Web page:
GBRA lakes will not be drained Monday as planned
Short hold only as hearing continues
GUADALUPE COUNTY, Texas – The Guadalupe-Blanco River Authority will not drain four of its lakes as scheduled Monday, but it's only a brief hold as a court hearing continues.
Property owners along Lake McQueeney, Lake Placid, Meadow Lake and Lake Gonzales, as well as the already drained Lake Dunlap and Lake Wood, have filed two separate lawsuits against the GBRA in an attempt to keep the agency from draining those first four lakes. At a Wednesday hearing in Guadalupe County, they asked a judge for a temporary injunction, which keep the lakes full until a trial can be held.
However, the hearing is scheduled to continue Monday morning - the same day as the drainage. So the judge ordered a temporary restraining order on draining the lakes until he can issue a ruling on the injunction - likely sometime next week.
The GBRA has said draining McQueeney, Placid, Meadow and Gonzales is necessary because of safety concerns over the aging hydroelectric dams. Officials point to spillgate failures at Lake Wood in 2016 and Lake Dunlap in May as evidence of what could happen at any of the other lakes.
The river authority said it does not currently have the money to fix the dams.
Attorneys for the property owners, though, spent much of Wednesday's hearing questioning the rationale behind the GBRA's decision, both in reference to the level of danger the dams posed and also the stated reason for "safety."
"This decision, as we've established by the evidence was made years ago," said Doug Sutter, the attorney representing property owners for the larger of the two lawsuits, "that GBRA made a conscious decision that it was going to get out of the hydroelectric dam business, and it was essentially going to abandon the dams and not maintain them as they should be maintained and certainly not replace the dams."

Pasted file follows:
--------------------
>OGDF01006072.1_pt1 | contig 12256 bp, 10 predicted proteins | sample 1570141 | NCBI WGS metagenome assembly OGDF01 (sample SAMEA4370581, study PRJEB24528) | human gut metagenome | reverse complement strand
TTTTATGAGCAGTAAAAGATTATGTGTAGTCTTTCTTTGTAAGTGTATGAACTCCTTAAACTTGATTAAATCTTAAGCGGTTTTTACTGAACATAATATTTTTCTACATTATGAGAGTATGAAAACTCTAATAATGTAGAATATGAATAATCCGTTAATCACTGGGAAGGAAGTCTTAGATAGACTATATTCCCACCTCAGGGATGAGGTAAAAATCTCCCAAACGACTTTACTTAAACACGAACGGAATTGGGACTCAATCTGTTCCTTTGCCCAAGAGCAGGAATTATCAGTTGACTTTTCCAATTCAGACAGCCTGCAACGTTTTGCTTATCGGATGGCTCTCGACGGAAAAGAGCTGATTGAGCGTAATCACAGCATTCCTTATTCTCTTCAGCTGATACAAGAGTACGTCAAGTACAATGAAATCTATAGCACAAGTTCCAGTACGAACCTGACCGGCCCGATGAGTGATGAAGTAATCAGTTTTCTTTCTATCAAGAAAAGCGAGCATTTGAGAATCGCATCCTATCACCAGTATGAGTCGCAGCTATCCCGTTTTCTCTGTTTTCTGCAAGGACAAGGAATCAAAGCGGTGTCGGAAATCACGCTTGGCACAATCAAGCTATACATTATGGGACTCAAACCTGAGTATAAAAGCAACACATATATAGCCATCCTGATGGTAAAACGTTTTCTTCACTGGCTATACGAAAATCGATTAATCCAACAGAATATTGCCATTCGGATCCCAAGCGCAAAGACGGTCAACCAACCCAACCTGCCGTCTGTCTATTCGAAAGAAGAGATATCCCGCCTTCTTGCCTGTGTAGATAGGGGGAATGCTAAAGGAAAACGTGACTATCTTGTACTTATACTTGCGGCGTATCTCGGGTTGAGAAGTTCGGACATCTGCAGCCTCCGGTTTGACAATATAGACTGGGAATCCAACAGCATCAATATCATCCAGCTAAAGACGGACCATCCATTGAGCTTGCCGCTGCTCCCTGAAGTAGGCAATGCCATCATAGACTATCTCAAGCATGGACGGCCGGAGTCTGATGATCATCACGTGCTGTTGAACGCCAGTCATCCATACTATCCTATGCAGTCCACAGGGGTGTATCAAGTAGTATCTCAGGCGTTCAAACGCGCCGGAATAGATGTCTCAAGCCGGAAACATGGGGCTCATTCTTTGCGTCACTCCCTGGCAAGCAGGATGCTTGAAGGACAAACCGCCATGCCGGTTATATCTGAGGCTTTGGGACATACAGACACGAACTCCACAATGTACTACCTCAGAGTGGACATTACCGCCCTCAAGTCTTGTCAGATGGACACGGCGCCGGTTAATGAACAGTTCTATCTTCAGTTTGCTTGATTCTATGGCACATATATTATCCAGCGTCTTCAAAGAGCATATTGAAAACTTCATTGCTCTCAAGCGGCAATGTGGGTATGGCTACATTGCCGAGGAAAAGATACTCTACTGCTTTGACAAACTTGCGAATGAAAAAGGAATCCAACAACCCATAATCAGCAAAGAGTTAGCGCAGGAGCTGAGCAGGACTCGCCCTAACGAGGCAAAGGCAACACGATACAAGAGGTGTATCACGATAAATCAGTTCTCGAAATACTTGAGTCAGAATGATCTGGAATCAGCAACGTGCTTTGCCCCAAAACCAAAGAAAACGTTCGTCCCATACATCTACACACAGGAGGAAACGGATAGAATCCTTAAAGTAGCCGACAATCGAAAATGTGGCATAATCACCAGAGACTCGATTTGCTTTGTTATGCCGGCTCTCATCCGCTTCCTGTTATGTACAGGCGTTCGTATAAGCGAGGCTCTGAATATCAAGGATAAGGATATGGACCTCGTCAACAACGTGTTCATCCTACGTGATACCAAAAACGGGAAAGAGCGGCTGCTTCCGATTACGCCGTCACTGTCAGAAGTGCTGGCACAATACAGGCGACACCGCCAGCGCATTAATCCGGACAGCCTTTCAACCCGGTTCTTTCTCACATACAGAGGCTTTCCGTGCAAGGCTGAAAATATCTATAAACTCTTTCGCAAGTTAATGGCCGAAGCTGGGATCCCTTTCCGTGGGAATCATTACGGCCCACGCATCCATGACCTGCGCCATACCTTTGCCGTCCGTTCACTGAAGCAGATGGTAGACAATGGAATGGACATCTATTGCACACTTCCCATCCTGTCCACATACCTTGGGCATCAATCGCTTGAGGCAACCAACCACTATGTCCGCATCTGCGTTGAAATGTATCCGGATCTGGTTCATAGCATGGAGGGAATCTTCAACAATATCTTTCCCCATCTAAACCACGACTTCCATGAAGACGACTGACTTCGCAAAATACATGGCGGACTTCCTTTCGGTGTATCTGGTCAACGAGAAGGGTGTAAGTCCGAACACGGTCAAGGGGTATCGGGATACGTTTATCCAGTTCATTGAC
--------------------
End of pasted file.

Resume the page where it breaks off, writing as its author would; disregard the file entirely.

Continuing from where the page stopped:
The GBRA'S attorney, however, said he has seen "no indication that GBRA is doing anything other than their job. They are working hard to find solutions to these issues. They are complex issues. If the GBRA were really looking to run from this issue, it would have come to the judge and said, 'Enjoin us, so we don't have to make a decision.'"
Sutter and Lamont Jefferson also disagree on whether the GBRA has a statutory obligation to maintain the dams.
The GBRA's attorney believes whether the property owners have a "property interest" will be a key question in the hearing.
"In other words, can the property owners control what's going on with the lakes and with the spill gates," Jefferson asked?
The hearing will continue Monday, Sept. 16, at 10 a.m. at the Guadalupe County Courthouse in Seguin.
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